Francesca Bianchi The Lover’s Tale

I’ve been exploring Francesca Bianchi Perfumes lately and have been most impressed by the clear talent, distinct aesthetic, and good quality materials in the three that I’ve tried. Take, for example, The Lover’s Tale, a unisex floral leather with cuir de russie and vintage Mitsouko aspects.

The Lover’s Tale

Continue reading

Hermès 24 Faubourg — Part I: The Glorious Vintages (EDT/EDP)

When I was in my 20s, one of my signature fragrances was Hermès‘ 24 Faubourg, an opulent chypre-oriental powerhouse created by the legendary Maurice Roucel. It was centered on luminous, creamy, heady florals which Monsieur Roucel sheathed, first, in multifaceted mossy chypre greenness laced with peach, then in oriental clouds of golden amber layered with real sandalwood, creamy vanilla, spicy resins, and a sliver of leatheriness. The fragrance feels like the more feminine, white floral cousin of Hermes‘ 1984 floral-leather-chypre, Parfum d’Hermes (reformulated and renamed in 2000 as Hermes’ Rouge) and Puredistance M (directly modeled on Hermes‘ 1986 vintage Bel Ami) during their middle chypre-oriental stages. The eau de parfum version even has a phase which is like a white floral twist on the 1930s-1970s version of vintage Mitsouko extrait. On top of that, vintage 24 Faubourg also inhabits the same world of rich chypre-florals as Givenchy‘s famous 1984 Ysatis, although the Hermes scent has a greater oriental underpinning and I would argue that it is much grander. Its richness, heaviness, and ornate complexity not only result in a very baroque regalness, but also somehow manage to ooze money and wealth in the most tasteful, elegant way imaginable. That may be why 24 Faubourg became the signature scent of the most glamorous princess of her era.

24 Faubourg vintage 1990s EDT left and center, 24 Faubourg vintage 1990s EDP on the right. Photo: my own.

Continue reading

Bogue Gardelia: Vintage Luxury Reborn

Photo: Jerry Uelsmann," Untitled, [Reclining nude Woman, River waterfall and Yosemite Landscape], 1992," Telluride Gallery. (Direct link to his website embedded within.)

Photo: Jerry Uelsmann,” Untitled, [Reclining nude Woman, River waterfall and Yosemite Landscape], 1992,” Telluride Gallery. (Direct link to his website embedded within.)

Gardelia by Antonio Gardoni of Bogue Perfumes is a remarkable fragrance. An opulent, baroque, and complex symphony of notes that deluge the senses, evoking the very best of the vintage chypre style, and so much more as well. Animalic, lush, tropical, floral, vegetal, mossy, resinous, furry, musky, and indolic elements shine in pitch-perfect balance within a prismatic kaleidoscope that clearly nods to Gardoni’s famous MAAI, but also to vintage Mitsouko parfum, albeit a Mitsouko that is given a tuberose and gardenia twist. It’s like stumbling upon an unexpected nook of hot-house flowers growing deep within the recesses of a mossy, dark forest, unfolding like a furry and autumnal twist on the Rite of Spring. Roja Dove’s Mitsouko-inspired Diaghilev sought to do something similar, but that fragrance never impacted me the way Gardelia has. I think it’s superb.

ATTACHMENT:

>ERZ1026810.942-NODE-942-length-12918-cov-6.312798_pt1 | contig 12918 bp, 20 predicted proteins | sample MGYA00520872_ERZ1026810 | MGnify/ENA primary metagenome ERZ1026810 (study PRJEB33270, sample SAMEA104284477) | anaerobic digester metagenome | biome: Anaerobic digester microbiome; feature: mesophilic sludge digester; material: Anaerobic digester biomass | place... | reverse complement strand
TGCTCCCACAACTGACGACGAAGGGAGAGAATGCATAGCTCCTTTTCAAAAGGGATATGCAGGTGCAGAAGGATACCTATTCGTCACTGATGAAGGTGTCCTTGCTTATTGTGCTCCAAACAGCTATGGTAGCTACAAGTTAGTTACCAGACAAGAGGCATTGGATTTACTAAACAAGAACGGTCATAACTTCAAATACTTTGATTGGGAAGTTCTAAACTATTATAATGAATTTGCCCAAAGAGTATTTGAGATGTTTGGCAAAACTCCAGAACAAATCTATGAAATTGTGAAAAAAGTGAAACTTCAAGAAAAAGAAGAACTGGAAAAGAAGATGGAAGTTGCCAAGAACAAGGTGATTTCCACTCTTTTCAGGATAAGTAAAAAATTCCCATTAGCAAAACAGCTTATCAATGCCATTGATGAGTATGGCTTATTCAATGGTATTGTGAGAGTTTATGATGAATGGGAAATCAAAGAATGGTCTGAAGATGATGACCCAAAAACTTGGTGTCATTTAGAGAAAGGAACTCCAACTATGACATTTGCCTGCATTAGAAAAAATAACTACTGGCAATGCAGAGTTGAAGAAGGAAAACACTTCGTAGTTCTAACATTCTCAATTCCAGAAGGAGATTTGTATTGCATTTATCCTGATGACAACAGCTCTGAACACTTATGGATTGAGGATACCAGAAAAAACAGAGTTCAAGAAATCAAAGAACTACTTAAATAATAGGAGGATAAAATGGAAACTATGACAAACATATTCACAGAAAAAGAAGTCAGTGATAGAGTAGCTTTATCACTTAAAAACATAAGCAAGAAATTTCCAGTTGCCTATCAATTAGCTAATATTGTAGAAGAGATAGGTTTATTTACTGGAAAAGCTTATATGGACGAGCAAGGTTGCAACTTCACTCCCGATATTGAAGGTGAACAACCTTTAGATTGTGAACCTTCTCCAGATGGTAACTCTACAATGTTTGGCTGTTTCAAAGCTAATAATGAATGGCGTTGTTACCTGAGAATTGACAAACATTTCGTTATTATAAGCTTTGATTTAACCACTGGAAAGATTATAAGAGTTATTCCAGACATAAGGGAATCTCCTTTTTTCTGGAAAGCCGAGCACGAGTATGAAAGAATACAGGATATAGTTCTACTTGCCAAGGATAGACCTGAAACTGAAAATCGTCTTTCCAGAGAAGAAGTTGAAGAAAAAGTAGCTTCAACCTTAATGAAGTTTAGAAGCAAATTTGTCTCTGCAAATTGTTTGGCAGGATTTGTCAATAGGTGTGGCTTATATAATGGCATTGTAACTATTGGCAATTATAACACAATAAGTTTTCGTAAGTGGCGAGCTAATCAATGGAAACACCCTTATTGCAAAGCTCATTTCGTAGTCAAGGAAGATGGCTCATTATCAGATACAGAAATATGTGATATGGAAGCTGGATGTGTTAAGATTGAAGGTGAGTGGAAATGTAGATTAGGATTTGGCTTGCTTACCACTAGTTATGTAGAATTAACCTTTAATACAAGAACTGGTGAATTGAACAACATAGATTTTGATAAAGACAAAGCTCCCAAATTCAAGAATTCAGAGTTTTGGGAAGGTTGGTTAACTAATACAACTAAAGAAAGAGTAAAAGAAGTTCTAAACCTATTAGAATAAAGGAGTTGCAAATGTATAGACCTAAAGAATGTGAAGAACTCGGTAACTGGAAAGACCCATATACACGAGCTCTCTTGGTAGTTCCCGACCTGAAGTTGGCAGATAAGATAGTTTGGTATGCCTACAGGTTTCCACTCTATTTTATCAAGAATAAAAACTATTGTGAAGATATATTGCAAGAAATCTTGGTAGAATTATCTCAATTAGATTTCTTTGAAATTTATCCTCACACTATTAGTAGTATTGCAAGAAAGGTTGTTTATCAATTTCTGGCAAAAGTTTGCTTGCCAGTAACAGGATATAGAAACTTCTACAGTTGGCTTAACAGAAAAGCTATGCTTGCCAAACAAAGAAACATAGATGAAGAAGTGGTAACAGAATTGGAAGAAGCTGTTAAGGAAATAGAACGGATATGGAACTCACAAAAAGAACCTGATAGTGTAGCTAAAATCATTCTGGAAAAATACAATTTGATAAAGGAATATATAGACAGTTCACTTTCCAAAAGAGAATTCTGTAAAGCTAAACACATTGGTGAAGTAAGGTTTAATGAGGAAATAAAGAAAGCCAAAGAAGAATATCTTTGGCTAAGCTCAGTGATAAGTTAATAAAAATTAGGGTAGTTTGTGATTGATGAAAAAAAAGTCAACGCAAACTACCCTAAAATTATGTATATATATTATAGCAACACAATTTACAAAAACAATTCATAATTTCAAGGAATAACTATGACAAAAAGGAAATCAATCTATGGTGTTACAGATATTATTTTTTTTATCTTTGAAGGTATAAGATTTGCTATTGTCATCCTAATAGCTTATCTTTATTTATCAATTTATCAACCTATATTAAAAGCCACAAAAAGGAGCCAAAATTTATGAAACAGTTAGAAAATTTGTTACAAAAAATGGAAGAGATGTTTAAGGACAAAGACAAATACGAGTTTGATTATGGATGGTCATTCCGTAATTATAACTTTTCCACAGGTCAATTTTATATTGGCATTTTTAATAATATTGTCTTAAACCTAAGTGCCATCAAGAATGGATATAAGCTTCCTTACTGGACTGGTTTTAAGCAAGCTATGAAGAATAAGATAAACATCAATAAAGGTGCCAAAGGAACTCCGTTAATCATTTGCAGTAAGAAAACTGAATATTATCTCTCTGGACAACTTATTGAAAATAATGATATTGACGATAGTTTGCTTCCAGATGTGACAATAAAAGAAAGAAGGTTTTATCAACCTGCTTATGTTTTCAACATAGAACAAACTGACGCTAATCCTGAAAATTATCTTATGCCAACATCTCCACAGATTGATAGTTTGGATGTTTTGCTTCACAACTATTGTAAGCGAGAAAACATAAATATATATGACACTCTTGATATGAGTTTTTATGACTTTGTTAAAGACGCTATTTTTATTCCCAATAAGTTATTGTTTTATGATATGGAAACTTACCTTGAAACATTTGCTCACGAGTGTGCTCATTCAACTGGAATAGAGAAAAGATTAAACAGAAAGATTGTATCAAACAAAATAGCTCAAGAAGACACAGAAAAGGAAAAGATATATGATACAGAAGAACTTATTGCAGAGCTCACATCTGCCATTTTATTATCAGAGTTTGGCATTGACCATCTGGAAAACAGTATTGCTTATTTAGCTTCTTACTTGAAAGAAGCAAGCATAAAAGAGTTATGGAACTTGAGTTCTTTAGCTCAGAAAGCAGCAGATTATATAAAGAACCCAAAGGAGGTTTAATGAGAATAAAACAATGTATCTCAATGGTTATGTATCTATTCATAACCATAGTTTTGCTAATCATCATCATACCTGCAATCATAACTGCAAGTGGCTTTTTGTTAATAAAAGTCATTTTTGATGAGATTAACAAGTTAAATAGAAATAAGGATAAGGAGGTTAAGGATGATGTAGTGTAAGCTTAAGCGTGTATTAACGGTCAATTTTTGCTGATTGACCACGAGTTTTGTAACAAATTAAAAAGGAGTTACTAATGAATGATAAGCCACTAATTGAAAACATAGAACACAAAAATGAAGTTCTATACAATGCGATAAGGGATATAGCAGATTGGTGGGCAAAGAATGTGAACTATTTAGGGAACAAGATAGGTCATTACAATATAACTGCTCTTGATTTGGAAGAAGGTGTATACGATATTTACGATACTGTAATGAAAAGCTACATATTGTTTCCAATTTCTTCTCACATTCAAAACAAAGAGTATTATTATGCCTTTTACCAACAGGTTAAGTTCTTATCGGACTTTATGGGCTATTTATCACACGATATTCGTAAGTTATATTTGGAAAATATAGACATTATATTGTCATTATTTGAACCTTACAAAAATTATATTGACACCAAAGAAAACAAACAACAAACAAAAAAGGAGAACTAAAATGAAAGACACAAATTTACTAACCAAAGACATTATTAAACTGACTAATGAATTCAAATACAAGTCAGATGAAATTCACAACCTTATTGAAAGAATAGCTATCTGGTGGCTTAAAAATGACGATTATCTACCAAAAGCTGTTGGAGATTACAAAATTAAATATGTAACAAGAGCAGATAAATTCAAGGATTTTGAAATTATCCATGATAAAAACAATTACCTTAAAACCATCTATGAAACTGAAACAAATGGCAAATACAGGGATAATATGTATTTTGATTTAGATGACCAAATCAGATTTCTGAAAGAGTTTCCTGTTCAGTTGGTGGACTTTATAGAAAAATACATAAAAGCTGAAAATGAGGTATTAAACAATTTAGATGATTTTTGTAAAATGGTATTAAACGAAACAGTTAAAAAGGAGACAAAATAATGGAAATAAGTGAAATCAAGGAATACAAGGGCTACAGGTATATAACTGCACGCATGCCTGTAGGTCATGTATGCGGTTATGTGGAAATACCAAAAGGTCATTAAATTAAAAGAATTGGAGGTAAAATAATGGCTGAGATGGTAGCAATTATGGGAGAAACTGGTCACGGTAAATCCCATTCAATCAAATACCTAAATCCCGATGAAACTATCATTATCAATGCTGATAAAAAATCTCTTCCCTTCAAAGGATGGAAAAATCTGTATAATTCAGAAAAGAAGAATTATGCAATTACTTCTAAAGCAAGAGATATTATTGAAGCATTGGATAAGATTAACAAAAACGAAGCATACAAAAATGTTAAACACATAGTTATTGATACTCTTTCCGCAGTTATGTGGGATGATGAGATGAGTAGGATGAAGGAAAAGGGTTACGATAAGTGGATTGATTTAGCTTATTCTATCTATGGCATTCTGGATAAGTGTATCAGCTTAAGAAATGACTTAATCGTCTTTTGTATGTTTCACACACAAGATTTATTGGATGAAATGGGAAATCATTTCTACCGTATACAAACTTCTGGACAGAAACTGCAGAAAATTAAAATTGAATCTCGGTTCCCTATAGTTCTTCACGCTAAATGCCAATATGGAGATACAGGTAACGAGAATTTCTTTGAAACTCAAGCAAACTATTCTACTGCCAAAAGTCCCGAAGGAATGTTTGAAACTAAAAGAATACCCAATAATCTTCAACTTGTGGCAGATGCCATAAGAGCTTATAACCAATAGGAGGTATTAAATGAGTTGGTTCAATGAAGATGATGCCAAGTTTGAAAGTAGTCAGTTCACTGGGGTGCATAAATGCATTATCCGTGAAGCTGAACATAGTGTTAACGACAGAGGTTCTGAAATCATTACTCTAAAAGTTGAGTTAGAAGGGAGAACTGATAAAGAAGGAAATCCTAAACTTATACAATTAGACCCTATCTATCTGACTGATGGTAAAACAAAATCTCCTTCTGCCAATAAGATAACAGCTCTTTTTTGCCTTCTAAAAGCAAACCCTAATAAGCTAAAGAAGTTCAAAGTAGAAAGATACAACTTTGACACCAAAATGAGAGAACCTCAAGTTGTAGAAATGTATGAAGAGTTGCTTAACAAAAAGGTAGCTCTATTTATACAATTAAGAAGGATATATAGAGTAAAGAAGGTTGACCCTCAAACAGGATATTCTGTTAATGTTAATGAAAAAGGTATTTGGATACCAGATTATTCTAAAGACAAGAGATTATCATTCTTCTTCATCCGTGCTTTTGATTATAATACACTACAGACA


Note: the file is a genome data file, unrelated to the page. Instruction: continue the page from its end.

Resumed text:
Continue reading

Roja Dove Roja Haute Luxe: Magnificent & Superb

Superb, opulent, and one of the best fragrances that I’ve smelt in years. That’s the nutshell synopsis for Roja Dove‘s Roja Haute Luxe, a truly head-turning and jaw-dropping chypre-oriental with such beauty and multi-faceted magnificence that I didn’t know what to do with myself at times, unable to do anything beyond sniff with stunned awe and think, “this is what fragrances should be, what they were meant to be.”

Roja Haute Luxe via

Roja Haute Luxe via

I don’t think I can describe just how beautiful Roja Haute Luxe is without it sounding like inane hyperbole, but it is one of those fragrances that feels like a privilege to try, a once-in-a-lifetime experience for most of us. I’d heard about it, descriptions that were usually accompanied with figurative gasps or literal raves, but I didn’t really believe them. Not really. For one thing, Roja Dove’s other hugely acclaimed perfume, Diaghilev, while opulent and complex, had done little for me personally, never once moved me deeply, and never left me wishing I owned it.

For another, I think it’s difficult to comprehend the sheer breadth and scope of Roja Haute Luxe’s extravagant magnificence until one tries it for oneself. It’s not the easiest scent to sample, but I had the opportunity when one of my readers, “Kevin,” asked me to review it last month and generously offered to send me some from his own bottle. After much hesitation, I agreed on the condition that he wouldn’t become personally offended or deeply outraged if I hated it. After all, “beauty” is in the eye (or nose) of the beholder, and could it really be that good? Well, as it turns out, Roja Haute Luxe really is that good. In fact, I thought it was exceptional, in the proper, full sense of that word.

Continue reading